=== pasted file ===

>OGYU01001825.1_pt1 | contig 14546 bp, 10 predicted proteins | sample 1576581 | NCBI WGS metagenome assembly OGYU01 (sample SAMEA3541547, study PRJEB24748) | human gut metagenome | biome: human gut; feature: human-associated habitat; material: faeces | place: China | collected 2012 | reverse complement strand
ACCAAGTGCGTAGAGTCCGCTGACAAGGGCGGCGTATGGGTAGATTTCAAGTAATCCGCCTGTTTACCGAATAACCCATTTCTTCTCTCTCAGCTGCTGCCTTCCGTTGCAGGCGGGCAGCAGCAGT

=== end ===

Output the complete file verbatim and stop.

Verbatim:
>OGYU01001825.1_pt1 | contig 14546 bp, 10 predicted proteins | sample 1576581 | NCBI WGS metagenome assembly OGYU01 (sample SAMEA3541547, study PRJEB24748) | human gut metagenome | biome: human gut; feature: human-associated habitat; material: faeces | place: China | collected 2012 | reverse complement strand
ACCAAGTGCGTAGAGTCCGCTGACAAGGGCGGCGTATGGGTAGATTTCAAGTAATCCGCCTGTTTACCGAATAACCCATTTCTTCTCTCTCAGCTGCTGCCTTCCGTTGCAGGCGGGCAGCAGCAGT